"These findings have allowed Jamf Threat Labs to build a more robust profile on a device with 'proven' compromise status," the researchers wrote.

Targeting an Outdated Device

Another spyware attack targeted an iPhone 6 — currently unsupported by the latest version of iOS — used by a journalist in Europe working for a global news agency, the researchers reported. The device also showed evidence of system crashes, similar to the phone in the Middle East scenario, that indicated it had been compromised.

However, even more suspiciously, investigators discovered files at an atypical location within iPhone’s strict file system, with one that was "clearly masquerading as a built-in binary," the researchers wrote.

"Based on this path and filename, we have strong reason to believe this may be a new indicator that can be used to assess if a device has been targeted," by a specific threat actor, they wrote. Though they could not conclusively identify the threat actor or the use of Pegasus, they said they notified Apple of a potential new IoC by the actor.

Moreover, an attack on an older device that's clearly unsupported by the latest Apple updates — including its enhanced threat-notification program — demonstrates the relentless nature of spyware actors, the researchers said.

"The continued targeting of older devices, such as the iPhone 6s, serves as a reminder that malicious threat actors will exploit any vulnerabilities in an organization's infrastructure, attacking wherever possible," they wrote.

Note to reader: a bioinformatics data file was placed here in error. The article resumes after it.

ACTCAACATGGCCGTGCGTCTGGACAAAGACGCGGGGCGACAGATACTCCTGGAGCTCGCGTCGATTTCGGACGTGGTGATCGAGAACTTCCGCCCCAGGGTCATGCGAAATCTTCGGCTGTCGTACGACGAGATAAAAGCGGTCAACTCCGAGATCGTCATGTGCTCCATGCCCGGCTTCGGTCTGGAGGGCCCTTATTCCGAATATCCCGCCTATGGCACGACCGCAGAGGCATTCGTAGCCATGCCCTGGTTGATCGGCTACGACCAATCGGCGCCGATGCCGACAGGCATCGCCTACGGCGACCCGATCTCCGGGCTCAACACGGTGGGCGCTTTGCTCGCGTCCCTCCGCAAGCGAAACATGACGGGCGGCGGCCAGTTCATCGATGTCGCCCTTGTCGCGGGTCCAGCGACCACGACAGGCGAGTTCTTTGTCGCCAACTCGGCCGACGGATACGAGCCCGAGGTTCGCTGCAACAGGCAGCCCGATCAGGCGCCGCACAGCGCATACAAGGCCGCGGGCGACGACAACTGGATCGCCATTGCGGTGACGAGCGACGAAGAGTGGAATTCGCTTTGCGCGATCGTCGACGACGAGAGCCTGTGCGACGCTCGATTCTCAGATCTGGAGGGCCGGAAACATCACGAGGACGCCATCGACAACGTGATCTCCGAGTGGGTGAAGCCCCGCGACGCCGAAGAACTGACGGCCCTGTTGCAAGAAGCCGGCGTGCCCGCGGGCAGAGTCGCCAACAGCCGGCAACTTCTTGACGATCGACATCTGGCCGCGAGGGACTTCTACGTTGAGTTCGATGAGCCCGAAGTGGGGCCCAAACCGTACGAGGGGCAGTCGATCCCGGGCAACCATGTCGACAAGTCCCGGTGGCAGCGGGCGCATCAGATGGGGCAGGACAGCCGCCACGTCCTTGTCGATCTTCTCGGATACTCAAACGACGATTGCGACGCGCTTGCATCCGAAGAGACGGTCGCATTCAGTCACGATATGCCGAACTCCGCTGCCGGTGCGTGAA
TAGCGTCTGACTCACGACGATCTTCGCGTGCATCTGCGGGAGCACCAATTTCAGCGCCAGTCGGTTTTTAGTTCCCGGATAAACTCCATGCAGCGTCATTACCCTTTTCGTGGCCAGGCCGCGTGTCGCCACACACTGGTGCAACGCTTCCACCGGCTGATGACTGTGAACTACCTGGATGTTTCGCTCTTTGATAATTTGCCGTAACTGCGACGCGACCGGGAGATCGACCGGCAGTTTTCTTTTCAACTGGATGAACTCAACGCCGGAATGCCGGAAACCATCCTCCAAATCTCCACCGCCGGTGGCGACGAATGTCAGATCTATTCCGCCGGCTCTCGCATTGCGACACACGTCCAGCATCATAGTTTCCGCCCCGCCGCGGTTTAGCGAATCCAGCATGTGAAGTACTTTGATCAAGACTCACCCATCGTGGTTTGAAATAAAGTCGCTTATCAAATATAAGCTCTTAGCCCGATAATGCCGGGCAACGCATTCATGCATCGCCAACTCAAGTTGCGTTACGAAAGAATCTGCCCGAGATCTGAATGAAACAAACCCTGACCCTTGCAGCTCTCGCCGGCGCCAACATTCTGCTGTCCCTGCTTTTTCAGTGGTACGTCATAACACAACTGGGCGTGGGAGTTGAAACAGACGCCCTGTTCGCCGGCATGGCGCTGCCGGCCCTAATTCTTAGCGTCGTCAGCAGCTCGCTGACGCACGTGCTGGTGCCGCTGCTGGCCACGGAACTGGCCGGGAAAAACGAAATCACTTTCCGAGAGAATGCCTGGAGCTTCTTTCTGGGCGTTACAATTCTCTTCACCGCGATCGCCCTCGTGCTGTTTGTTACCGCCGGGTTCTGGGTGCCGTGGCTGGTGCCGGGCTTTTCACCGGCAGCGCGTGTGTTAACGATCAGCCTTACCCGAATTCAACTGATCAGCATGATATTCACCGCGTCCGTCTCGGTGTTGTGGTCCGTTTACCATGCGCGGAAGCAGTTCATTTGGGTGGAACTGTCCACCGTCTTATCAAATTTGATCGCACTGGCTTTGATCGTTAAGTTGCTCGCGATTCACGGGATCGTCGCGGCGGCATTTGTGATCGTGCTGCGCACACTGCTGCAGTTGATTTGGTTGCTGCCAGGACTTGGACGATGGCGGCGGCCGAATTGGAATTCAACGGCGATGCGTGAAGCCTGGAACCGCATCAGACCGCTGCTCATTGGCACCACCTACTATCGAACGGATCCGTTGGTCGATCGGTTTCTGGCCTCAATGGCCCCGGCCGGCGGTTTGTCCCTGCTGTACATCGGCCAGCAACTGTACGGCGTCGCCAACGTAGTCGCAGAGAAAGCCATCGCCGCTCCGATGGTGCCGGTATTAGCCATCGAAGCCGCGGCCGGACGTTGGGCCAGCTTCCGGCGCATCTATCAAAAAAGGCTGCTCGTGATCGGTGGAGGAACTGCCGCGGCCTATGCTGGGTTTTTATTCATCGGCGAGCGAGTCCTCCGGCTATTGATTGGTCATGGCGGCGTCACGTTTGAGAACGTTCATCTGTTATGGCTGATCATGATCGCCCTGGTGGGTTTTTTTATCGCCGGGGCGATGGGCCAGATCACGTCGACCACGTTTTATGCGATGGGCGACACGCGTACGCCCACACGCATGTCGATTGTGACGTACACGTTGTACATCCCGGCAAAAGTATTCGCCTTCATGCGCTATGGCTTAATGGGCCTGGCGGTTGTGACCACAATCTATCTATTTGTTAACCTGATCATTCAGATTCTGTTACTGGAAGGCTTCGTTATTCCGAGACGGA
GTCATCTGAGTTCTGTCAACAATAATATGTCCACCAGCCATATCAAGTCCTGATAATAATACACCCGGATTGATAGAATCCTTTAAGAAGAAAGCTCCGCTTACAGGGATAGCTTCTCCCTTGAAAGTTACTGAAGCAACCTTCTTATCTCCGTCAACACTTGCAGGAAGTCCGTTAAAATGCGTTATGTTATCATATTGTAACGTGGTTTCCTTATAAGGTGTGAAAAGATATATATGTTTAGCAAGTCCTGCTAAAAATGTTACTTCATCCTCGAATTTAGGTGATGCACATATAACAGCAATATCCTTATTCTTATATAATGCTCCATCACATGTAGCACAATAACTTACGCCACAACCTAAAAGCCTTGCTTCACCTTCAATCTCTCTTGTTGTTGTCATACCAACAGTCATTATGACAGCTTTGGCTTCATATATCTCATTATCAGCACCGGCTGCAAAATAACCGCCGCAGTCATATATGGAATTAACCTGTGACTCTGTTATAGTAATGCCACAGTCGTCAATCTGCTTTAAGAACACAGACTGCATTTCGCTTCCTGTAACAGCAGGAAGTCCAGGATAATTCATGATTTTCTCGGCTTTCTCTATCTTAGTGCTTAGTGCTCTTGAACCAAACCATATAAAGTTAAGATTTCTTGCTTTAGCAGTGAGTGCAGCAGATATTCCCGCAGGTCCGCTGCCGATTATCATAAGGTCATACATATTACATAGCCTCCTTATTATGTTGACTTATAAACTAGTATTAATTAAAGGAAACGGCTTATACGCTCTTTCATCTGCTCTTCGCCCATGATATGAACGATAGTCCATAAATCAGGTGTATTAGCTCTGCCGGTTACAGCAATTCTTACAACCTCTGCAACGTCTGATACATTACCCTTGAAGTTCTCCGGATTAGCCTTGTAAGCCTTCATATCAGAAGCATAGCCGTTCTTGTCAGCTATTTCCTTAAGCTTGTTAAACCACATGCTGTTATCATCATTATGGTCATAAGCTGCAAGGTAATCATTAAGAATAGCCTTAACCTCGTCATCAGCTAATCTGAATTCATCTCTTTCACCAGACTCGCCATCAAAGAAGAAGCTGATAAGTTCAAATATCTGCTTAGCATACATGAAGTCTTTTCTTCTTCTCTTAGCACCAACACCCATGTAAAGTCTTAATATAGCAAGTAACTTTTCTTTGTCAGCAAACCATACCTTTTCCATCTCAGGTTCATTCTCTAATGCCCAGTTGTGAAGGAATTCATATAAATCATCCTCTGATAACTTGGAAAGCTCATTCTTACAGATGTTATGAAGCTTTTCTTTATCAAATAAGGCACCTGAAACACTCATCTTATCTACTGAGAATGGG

Mitigations & Prevention

Given the advanced and evolving knowledge base around spyware, there are numerous ways that organizations can protect users from being attacks. The latest campaigns demonstrate the most basic mitigation tactic, which is to ensure that all devices are running the most current OS and have all available security patches applied, the researchers said.

At the same time, organizations should practice similar hygiene on the corporate network, keeping all applications — both business oriented and personal — up to date and fully patched, as "mobile application vulnerabilities are easily exploited and frequently overlooked by security teams," the researchers wrote.

Jamf also recommends running security software to monitor for suspicious activity on mobile devices and reporting it alongside all other endpoint monitoring dashboards to ensure they are treated with the same attention and urgency as desktops, laptops, and servers.

Other steps organizations can take to protect users include: monitoring communications for suspicious downloads, command-and-control (C2) indicators, and data exfiltration, and utilizing automated policy controls to block known bad activity before it can cause further damage.

High-risk users also should receive separate education about the symptoms of spyware — such as performance issues and frequent crashes — and be encouraged to use an iPhone's Lockdown Mode if necessary, the researchers said. This protects devices against these extremely rare and highly sophisticated cyberattacks.

About the Author(s)

Elizabeth Montalbano, Contributing Writer

Elizabeth Montalbano is a freelance writer, journalist, and therapeutic writing mentor with more than 25 years of professional experience. Her areas of expertise include technology, business, and culture. Elizabeth previously lived and worked as a full-time journalist in Phoenix, San Francisco, and New York City; she currently resides in a village on the southwest coast of Portugal. In her free time, she enjoys surfing, hiking with her dogs, traveling, playing music, yoga, and cooking.